The parties in a battery case brought against a Granite City women's clinic and its staff have filed supplemental materials related to summary judgment moves that will be argued later this month.
Plaintiff Brandy Hildreth and the staff of the Hope Clinic for Women filed those additional materials May 9.
The defendants' supplemental filing argues that Memmel was in fact working for Hope and was covered by the treatment release Hildreth signed.
Hildreth is suing the clinic, staffers Sally Burgess, Clara Dixon, Debra Weihardt, Anne Baker, Denise Caldwell and doctors Allen Palmer, Melissa Gilliam and Lisa Memmel.
Hildreth claims that she was misled about who would perform her 2008 abortion and that she suffered emotional distress as a result.
The defendants counter that Memmel, the doctor who performed the procedure, identified herself and that Hildreth raised no objection to her performing the abortion.
Hylla had been set to hear the summary judgment issues earlier this month but that hearing was pushed off.
In Hildreth's supplemental memorandum in response to the defendants' summary judgment moves, the plaintiff acknowledges she signed a consent form.
However, she argues that she consented to be treated by a Hope Clinic doctor, not Memmel, who is a resident with fellow defendant the University of Chicago Medical Center.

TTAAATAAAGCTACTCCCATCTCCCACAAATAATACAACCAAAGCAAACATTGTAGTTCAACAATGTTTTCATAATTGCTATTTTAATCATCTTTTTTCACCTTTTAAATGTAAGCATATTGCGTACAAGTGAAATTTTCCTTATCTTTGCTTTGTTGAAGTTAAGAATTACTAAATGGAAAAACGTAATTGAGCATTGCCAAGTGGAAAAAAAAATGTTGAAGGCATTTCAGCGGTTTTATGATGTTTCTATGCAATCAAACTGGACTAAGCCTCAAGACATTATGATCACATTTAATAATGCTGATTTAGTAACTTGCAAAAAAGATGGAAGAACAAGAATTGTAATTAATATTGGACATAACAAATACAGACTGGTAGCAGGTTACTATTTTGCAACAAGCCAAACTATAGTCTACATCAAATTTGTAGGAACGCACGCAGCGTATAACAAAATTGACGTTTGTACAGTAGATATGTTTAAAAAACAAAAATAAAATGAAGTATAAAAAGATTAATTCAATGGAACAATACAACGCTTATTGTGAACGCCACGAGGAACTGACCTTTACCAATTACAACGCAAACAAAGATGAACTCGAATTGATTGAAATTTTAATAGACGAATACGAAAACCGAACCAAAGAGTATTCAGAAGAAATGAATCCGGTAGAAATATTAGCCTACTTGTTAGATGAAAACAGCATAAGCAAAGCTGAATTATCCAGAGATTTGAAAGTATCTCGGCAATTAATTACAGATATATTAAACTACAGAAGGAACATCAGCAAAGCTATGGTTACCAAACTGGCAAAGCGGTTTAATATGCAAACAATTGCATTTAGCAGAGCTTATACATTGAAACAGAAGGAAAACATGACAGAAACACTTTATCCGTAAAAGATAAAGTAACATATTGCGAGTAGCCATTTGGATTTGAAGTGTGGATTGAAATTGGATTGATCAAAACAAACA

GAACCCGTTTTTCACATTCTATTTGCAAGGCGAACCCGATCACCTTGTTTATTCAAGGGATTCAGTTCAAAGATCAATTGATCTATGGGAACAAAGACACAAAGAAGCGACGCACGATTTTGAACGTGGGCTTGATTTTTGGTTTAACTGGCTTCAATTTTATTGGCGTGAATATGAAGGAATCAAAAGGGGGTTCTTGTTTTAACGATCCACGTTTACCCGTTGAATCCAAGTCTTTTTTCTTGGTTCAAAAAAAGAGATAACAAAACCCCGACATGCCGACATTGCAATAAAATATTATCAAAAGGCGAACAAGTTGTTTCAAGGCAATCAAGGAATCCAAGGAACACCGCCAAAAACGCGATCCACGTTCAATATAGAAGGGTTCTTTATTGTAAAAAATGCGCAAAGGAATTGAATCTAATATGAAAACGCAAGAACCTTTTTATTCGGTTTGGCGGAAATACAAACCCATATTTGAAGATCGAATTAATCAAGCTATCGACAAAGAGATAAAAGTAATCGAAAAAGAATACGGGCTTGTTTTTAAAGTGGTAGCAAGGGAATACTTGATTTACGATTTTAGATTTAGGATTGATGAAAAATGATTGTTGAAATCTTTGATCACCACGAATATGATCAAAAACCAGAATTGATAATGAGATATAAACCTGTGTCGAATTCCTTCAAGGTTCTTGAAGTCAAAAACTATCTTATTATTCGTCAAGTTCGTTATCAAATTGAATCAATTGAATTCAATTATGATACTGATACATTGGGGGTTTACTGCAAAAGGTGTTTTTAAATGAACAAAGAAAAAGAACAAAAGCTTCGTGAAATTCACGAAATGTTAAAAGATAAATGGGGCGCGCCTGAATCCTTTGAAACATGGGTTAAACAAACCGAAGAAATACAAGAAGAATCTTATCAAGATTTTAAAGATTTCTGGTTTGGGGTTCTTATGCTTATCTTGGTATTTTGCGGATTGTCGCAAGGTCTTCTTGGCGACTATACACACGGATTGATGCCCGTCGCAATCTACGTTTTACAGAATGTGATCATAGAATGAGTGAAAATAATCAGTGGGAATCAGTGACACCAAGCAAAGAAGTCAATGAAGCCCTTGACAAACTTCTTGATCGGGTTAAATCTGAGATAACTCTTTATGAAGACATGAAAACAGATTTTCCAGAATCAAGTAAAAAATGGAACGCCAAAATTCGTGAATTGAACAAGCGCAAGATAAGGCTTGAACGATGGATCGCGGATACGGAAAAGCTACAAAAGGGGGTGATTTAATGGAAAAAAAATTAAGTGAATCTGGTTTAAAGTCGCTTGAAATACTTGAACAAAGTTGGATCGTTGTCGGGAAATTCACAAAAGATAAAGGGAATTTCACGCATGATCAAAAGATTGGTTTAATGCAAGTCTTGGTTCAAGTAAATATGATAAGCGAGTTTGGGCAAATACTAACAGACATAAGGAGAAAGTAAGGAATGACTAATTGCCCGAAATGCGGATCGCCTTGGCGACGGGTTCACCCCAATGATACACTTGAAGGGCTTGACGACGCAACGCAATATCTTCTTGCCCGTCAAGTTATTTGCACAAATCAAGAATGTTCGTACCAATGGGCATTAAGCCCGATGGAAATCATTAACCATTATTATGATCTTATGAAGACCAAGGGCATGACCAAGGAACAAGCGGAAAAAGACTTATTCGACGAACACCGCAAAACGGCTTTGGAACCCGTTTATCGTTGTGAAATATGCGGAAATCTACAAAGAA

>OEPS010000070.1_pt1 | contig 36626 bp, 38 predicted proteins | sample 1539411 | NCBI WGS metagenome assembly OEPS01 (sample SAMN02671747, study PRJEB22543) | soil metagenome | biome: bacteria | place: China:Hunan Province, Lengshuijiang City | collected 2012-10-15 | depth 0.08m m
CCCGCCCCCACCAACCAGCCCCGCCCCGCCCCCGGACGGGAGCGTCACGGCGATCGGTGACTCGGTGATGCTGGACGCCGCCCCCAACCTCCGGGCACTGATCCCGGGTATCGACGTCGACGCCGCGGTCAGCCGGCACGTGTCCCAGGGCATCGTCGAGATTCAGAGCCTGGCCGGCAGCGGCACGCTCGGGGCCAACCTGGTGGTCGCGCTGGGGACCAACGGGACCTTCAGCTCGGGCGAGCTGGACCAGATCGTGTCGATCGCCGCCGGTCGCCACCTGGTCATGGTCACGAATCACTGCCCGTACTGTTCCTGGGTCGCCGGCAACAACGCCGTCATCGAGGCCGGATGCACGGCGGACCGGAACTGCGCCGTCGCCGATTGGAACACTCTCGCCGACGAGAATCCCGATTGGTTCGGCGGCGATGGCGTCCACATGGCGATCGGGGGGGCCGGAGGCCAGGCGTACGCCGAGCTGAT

Hildreth dismisses defense claims that Memmel was a staffer at the Granite City clinic due to a contract it had in place with the Chicago medical center.
"What the Defendant's purport to be as a contract between Hope Clinic and the University of Chicago Medical Center is a Program Letter of Agreement," Hildreth's May 9 filing reads. She goes on to cite language in the program letter that states the University of Chicago personnel on site at Hope Clinic are not considered Hope Clinic employees.
"These statements show Dr. Memmel was not an employee, or under contract, or otherwise a Hope Clinic Physician," Hildreth's filing goes on to state. "It should also be noted that the consent the Plaintiff signed does not inform her that she will be subjected to a procedure being performed by a resident in training."
In the defense move, the defendants argue there is no mistake that Hildreth consented to be treated at Hope Clinic by one of its doctors.
The defendants also contend that Hildreth sued Hope on the theory that is employed Memmel as one of its agents. The clinic agrees that Memmel was acting as its agent.
The clinic contends that Memmel was covered by the treatment release because she had medical and surgical privileges at the clinic, the clinic provided all of her patients, and that it collected all fees for Memmel's services.
Rhonda Fiss represents Hildreth.
Mark Levy represents the clinic and its staff.
John Leskera represents Memmel and the University of Chicago Medical Center.
The case is Madison case number 08-L-343.